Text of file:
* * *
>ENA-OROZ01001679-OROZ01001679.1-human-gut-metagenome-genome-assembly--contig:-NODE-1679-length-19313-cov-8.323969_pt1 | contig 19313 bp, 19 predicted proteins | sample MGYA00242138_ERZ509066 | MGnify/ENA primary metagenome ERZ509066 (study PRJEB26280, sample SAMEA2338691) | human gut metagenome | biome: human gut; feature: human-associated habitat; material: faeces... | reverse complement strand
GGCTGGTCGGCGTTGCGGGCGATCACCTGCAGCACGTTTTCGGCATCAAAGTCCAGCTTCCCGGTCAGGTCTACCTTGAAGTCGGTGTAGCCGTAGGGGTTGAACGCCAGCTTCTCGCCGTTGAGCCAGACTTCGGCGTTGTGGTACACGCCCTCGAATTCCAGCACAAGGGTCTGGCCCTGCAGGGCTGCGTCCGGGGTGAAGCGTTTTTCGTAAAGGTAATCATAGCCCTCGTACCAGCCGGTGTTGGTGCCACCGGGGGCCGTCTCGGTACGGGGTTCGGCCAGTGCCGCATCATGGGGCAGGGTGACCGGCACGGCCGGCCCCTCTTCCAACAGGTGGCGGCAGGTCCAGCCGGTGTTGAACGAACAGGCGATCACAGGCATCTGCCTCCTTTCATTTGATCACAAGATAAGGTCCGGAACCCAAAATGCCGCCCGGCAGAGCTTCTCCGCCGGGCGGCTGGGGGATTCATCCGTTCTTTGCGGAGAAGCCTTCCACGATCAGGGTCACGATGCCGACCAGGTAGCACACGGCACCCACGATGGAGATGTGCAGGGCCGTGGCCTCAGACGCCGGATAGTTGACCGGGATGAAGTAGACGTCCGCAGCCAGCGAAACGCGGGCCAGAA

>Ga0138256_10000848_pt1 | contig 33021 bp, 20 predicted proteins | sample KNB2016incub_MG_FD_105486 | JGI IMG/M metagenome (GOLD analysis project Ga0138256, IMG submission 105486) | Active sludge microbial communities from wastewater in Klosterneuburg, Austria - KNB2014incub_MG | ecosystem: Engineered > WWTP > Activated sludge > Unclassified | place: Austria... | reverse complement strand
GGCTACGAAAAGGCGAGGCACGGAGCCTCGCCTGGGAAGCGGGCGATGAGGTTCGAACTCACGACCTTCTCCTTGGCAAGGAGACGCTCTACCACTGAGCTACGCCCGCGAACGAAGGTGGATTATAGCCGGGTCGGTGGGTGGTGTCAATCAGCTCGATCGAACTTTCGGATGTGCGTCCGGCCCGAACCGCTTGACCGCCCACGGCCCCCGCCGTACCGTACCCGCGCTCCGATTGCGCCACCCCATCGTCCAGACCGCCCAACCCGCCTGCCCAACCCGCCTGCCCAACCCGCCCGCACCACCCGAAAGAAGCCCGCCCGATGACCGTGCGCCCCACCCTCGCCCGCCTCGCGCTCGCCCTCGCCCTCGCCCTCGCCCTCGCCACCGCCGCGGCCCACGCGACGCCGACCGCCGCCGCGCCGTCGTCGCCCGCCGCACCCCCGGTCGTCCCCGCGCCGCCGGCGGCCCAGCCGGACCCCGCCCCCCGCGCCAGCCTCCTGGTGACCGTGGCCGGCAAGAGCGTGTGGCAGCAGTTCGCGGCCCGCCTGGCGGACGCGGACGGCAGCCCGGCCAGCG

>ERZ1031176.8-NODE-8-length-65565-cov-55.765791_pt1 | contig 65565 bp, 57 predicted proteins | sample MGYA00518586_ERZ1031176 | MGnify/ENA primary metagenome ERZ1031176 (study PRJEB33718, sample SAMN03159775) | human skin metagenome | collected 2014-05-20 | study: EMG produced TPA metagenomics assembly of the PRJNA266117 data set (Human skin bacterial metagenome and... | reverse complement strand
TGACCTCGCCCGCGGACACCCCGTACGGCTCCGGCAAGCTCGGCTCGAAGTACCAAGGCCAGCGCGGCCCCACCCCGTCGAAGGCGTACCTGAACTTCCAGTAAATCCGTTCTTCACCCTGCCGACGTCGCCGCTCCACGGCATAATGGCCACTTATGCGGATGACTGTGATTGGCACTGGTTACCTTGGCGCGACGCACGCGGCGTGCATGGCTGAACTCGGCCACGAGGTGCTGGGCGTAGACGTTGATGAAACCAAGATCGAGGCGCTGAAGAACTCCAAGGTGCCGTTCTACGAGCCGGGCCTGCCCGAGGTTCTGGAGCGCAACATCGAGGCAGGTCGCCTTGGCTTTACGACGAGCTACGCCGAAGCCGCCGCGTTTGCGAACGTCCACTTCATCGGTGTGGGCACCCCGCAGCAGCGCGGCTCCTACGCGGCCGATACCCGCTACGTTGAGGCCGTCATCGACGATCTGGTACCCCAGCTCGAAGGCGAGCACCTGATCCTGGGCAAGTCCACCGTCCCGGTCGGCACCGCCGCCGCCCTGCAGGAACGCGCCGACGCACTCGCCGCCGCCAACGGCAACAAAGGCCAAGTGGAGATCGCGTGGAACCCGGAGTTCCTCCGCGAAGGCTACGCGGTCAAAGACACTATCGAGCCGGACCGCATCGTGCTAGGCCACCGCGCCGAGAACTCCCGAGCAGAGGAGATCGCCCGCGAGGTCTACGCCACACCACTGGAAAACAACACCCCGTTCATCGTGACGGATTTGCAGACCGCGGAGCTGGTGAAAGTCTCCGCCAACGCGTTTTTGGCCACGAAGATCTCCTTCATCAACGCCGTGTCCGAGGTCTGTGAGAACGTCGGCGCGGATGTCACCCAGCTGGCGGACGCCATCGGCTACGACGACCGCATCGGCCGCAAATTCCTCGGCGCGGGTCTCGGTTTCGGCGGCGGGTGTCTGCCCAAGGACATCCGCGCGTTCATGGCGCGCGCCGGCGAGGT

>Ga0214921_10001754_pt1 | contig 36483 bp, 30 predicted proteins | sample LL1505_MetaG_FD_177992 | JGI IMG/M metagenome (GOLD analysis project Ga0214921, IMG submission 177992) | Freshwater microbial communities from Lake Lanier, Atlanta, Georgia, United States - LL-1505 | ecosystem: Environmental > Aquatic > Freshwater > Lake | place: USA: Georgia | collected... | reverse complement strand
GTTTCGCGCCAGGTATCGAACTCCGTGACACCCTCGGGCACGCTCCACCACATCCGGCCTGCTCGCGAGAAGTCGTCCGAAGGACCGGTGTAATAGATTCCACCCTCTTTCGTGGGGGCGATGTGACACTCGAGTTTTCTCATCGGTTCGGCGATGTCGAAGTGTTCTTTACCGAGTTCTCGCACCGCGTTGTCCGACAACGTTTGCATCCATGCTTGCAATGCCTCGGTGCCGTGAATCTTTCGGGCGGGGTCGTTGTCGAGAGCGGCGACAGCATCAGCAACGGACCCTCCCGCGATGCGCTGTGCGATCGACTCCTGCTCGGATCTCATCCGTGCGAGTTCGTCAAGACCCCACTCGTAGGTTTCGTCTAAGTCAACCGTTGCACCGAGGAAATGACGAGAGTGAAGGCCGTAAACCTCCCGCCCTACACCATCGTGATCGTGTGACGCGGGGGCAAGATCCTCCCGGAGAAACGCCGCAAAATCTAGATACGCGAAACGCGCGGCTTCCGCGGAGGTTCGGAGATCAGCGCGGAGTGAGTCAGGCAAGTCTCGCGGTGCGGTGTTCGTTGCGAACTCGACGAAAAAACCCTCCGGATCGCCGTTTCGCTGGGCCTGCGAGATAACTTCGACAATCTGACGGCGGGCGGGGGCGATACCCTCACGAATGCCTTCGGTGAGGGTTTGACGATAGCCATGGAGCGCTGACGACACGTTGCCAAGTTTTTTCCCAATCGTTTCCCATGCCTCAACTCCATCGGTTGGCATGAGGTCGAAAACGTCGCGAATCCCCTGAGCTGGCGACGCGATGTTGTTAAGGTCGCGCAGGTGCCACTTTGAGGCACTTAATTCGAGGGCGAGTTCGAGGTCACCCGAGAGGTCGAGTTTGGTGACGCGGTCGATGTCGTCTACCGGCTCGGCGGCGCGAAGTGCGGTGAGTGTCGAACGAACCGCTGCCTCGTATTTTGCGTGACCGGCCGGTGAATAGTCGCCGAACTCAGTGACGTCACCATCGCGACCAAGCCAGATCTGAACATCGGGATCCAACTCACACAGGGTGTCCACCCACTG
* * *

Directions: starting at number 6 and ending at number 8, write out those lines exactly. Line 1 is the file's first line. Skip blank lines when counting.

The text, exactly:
TGACCTCGCCCGCGGACACCCCGTACGGCTCCGGCAAGCTCGGCTCGAAGTACCAAGGCCAGCGCGGCCCCACCCCGTCGAAGGCGTACCTGAACTTCCAGTAAATCCGTTCTTCACCCTGCCGACGTCGCCGCTCCACGGCATAATGGCCACTTATGCGGATGACTGTGATTGGCACTGGTTACCTTGGCGCGACGCACGCGGCGTGCATGGCTGAACTCGGCCACGAGGTGCTGGGCGTAGACGTTGATGAAACCAAGATCGAGGCGCTGAAGAACTCCAAGGTGCCGTTCTACGAGCCGGGCCTGCCCGAGGTTCTGGAGCGCAACATCGAGGCAGGTCGCCTTGGCTTTACGACGAGCTACGCCGAAGCCGCCGCGTTTGCGAACGTCCACTTCATCGGTGTGGGCACCCCGCAGCAGCGCGGCTCCTACGCGGCCGATACCCGCTACGTTGAGGCCGTCATCGACGATCTGGTACCCCAGCTCGAAGGCGAGCACCTGATCCTGGGCAAGTCCACCGTCCCGGTCGGCACCGCCGCCGCCCTGCAGGAACGCGCCGACGCACTCGCCGCCGCCAACGGCAACAAAGGCCAAGTGGAGATCGCGTGGAACCCGGAGTTCCTCCGCGAAGGCTACGCGGTCAAAGACACTATCGAGCCGGACCGCATCGTGCTAGGCCACCGCGCCGAGAACTCCCGAGCAGAGGAGATCGCCCGCGAGGTCTACGCCACACCACTGGAAAACAACACCCCGTTCATCGTGACGGATTTGCAGACCGCGGAGCTGGTGAAAGTCTCCGCCAACGCGTTTTTGGCCACGAAGATCTCCTTCATCAACGCCGTGTCCGAGGTCTGTGAGAACGTCGGCGCGGATGTCACCCAGCTGGCGGACGCCATCGGCTACGACGACCGCATCGGCCGCAAATTCCTCGGCGCGGGTCTCGGTTTCGGCGGCGGGTGTCTGCCCAAGGACATCCGCGCGTTCATGGCGCGCGCCGGCGAGGT

>Ga0214921_10001754_pt1 | contig 36483 bp, 30 predicted proteins | sample LL1505_MetaG_FD_177992 | JGI IMG/M metagenome (GOLD analysis project Ga0214921, IMG submission 177992) | Freshwater microbial communities from Lake Lanier, Atlanta, Georgia, United States - LL-1505 | ecosystem: Environmental > Aquatic > Freshwater > Lake | place: USA: Georgia | collected... | reverse complement strand
GTTTCGCGCCAGGTATCGAACTCCGTGACACCCTCGGGCACGCTCCACCACATCCGGCCTGCTCGCGAGAAGTCGTCCGAAGGACCGGTGTAATAGATTCCACCCTCTTTCGTGGGGGCGATGTGACACTCGAGTTTTCTCATCGGTTCGGCGATGTCGAAGTGTTCTTTACCGAGTTCTCGCACCGCGTTGTCCGACAACGTTTGCATCCATGCTTGCAATGCCTCGGTGCCGTGAATCTTTCGGGCGGGGTCGTTGTCGAGAGCGGCGACAGCATCAGCAACGGACCCTCCCGCGATGCGCTGTGCGATCGACTCCTGCTCGGATCTCATCCGTGCGAGTTCGTCAAGACCCCACTCGTAGGTTTCGTCTAAGTCAACCGTTGCACCGAGGAAATGACGAGAGTGAAGGCCGTAAACCTCCCGCCCTACACCATCGTGATCGTGTGACGCGGGGGCAAGATCCTCCCGGAGAAACGCCGCAAAATCTAGATACGCGAAACGCGCGGCTTCCGCGGAGGTTCGGAGATCAGCGCGGAGTGAGTCAGGCAAGTCTCGCGGTGCGGTGTTCGTTGCGAACTCGACGAAAAAACCCTCCGGATCGCCGTTTCGCTGGGCCTGCGAGATAACTTCGACAATCTGACGGCGGGCGGGGGCGATACCCTCACGAATGCCTTCGGTGAGGGTTTGACGATAGCCATGGAGCGCTGACGACACGTTGCCAAGTTTTTTCCCAATCGTTTCCCATGCCTCAACTCCATCGGTTGGCATGAGGTCGAAAACGTCGCGAATCCCCTGAGCTGGCGACGCGATGTTGTTAAGGTCGCGCAGGTGCCACTTTGAGGCACTTAATTCGAGGGCGAGTTCGAGGTCACCCGAGAGGTCGAGTTTGGTGACGCGGTCGATGTCGTCTACCGGCTCGGCGGCGCGAAGTGCGGTGAGTGTCGAACGAACCGCTGCCTCGTATTTTGCGTGACCGGCCGGTGAATAGTCGCCGAACTCAGTGACGTCACCATCGCGACCAAGCCAGATCTGAACATCGGGATCCAACTCACACAGGGTGTCCACCCACTG